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This resource will be in my teacher binder for sure!  It is a great resource to have for planning!  Not only does it have the standards, but it has TONS of question stems/prompts for each standard!   There are questions for peer-teaching and peer-assessment as well as for teaching and assessment.  We all know that some of the standards are pretty complicated, but this resource makes them easy to understand and to thoroughly teach to students!

You NEED this resource if you teach ELA in grades 3-12!

Click here to go to the Secondary Solutions site!  

 

Earthworm Dissection

We dissected earthworms and it was quite a memorable experience!  I ordered the preserved worms through a company called, BioCorp.  Click here for the link to their site.  They are really inexpensive and the kids get crazy excited about it!

This whole lab started with a few unexpected questions from my students:

Why do worms come out when it rains in the spring?  Why do so many of these worms dry out and die?  Can we do anything to help these worms?

We decided to write questions, research earthworms, and make observations.  We used live earthworms (from the bait store) for some of the labs.  Don’t worry, no live earthworms were harmed!  After the live worm labs we released them to the garden!  We observed the live earthworms so we could understand how they move, what they prefer (light or dark, dry or wet, etc.), and how they react to stimuli (like gently blowing on them).   Here is a link to the live worm packet in case you need or want it!

We wrote informational reports about worms and then we dissected them to learn about their internal anatomy.

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Why not ask your students to ask their own questions about ANYTHING?  It may lead you to some great class activities and projects based on the interests and questions of your students!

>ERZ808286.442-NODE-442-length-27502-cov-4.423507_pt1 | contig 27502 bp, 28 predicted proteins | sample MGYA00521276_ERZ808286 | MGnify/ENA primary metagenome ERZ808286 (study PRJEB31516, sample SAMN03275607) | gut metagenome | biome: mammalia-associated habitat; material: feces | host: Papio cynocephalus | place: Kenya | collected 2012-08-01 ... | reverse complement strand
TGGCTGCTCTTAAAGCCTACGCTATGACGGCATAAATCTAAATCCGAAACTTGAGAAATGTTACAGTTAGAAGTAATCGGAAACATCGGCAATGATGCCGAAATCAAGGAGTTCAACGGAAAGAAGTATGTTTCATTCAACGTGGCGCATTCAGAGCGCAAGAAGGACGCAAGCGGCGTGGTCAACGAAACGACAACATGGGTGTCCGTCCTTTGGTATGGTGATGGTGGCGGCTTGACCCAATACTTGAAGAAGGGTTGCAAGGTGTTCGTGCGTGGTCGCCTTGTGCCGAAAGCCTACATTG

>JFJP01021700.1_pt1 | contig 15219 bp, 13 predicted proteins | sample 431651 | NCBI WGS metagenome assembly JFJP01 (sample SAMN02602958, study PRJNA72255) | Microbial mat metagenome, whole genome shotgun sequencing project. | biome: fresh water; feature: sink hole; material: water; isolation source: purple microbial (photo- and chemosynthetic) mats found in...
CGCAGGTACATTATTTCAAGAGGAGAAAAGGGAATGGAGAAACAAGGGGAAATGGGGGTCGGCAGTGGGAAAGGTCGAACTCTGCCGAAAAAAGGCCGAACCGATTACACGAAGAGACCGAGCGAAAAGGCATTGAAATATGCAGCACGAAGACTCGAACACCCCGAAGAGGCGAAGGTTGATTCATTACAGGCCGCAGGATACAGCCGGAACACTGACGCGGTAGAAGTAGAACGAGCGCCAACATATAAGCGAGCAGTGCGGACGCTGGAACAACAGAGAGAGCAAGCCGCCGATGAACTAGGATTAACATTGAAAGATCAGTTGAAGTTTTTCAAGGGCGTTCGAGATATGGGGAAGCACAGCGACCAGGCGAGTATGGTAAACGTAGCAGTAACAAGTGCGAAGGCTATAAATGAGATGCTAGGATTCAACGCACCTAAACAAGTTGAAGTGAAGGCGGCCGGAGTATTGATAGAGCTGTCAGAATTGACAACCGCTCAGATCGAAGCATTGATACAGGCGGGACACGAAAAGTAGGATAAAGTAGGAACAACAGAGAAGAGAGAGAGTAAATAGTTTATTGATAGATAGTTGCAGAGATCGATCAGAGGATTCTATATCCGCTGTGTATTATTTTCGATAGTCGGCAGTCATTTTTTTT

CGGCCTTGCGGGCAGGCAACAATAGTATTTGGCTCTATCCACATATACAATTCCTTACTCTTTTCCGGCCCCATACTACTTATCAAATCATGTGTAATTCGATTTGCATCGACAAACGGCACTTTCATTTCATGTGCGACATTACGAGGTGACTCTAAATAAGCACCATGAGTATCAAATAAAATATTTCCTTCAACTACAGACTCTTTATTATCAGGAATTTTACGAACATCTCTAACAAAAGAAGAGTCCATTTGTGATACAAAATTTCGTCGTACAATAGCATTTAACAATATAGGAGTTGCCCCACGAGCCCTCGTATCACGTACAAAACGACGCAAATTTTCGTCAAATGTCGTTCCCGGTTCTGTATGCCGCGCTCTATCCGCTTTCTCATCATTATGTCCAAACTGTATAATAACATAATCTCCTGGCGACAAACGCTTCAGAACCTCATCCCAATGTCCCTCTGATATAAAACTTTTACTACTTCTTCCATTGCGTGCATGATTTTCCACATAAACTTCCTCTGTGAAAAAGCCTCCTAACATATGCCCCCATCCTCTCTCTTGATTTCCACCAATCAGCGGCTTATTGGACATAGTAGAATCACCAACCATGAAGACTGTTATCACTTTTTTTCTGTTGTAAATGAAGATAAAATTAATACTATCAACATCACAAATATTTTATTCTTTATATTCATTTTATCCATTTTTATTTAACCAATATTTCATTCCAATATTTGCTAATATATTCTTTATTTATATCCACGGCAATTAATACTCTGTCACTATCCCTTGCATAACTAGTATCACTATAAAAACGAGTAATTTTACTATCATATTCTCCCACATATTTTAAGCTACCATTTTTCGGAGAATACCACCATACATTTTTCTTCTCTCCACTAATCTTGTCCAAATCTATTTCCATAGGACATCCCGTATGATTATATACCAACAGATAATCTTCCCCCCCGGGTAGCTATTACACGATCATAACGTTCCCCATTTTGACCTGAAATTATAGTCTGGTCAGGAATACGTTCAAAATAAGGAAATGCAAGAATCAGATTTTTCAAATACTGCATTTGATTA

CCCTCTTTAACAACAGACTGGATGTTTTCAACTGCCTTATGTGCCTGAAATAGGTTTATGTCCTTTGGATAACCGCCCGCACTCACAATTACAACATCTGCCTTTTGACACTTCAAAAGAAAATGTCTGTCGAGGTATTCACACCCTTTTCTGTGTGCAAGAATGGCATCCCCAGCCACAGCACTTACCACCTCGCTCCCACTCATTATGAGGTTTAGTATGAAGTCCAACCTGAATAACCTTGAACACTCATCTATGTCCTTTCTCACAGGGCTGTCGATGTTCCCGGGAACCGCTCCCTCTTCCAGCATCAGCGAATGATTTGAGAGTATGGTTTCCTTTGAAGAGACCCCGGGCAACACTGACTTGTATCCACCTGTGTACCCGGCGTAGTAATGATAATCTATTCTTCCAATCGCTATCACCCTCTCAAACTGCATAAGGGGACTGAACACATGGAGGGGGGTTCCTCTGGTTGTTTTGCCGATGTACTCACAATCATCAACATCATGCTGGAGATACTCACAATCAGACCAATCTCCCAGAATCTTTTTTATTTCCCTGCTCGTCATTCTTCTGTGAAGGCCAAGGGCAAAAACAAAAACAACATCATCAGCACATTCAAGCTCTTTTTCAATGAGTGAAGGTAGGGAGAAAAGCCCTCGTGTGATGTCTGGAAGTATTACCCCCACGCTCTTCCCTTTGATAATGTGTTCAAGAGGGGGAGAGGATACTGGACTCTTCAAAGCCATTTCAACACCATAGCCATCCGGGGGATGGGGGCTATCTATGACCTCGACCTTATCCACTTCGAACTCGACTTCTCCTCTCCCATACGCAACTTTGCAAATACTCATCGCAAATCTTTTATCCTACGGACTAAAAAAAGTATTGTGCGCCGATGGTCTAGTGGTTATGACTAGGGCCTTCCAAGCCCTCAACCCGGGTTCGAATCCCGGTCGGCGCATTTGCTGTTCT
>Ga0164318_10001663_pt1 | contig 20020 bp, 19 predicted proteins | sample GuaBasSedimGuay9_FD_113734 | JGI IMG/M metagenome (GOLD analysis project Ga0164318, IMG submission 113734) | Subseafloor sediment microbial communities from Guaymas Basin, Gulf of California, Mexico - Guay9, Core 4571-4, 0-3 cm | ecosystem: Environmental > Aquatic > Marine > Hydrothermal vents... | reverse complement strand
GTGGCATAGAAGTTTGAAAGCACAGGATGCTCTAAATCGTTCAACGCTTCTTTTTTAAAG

School ALL Summer

As a teacher and a mother of three school-age children, I am a firm believer in keeping the learning, and especially the exploring going on throughout the summer.   Kids need to by engaged and interested in things other than video games and the Internet.  Not that my own kids don’t spend anytime on-line and building worlds in Minecraft, but just like everything else, moderation is the key! Personal Creations is trying to encourage parents to work with their children throughout summer to keep them sharp and mentally engaged and that has sparked the idea for this post.

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We spend a lot of summer days and evenings exploring the areas in and around our city.  We have an amazing zoo, a conservatory, a science center, an art museum, and more!  We also are lucky to have a lot of fabulous MetroParks.   As a mom to three kids, it is important to keep them thinking, questioning and exploring as much as possible!  I have to find activities that will keep my 9th, 7th, and 2nd grader all engaged and interested, which can be a little challenging.

Here are some of our favorite summer activities:

Keeping a Nature Notebook or Field Guide

My kids love to sketch, so I tap into that interest and we all (myself included) keep a nature notebook.  When we go on hikes, or even if we are in our own yard, we all try to record things in our nature notebooks.  My boys were huge fans of the Spiderwick book series and there is an amazing nature log that is a companion to the book.  My kids try to make their nature notebooks look similar to this one.  We have nylon backpacks that hold the notebook, colored pencils, baggies, regular pencils, a pencil sharpener, tape and lightweight plastic containers with lids.  We got the notebooks from the scrapbook section of the Michael’s near our house.  It has heavier weight pages.  If you have not read the Spiderwick series, you may want to try it!  Click here for the link to the set!